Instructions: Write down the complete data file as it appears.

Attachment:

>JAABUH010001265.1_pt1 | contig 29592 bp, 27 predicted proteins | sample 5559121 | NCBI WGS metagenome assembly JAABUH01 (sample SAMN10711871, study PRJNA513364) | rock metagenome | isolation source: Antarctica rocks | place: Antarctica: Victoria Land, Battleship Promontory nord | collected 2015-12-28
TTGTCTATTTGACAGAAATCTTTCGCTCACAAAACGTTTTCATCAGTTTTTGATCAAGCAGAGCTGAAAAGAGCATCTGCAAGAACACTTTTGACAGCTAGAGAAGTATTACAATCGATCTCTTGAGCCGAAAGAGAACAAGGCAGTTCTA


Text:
>JAABUH010001265.1_pt1 | contig 29592 bp, 27 predicted proteins | sample 5559121 | NCBI WGS metagenome assembly JAABUH01 (sample SAMN10711871, study PRJNA513364) | rock metagenome | isolation source: Antarctica rocks | place: Antarctica: Victoria Land, Battleship Promontory nord | collected 2015-12-28
TTGTCTATTTGACAGAAATCTTTCGCTCACAAAACGTTTTCATCAGTTTTTGATCAAGCAGAGCTGAAAAGAGCATCTGCAAGAACACTTTTGACAGCTAGAGAAGTATTACAATCGATCTCTTGAGCCGAAAGAGAACAAGGCAGTTCTA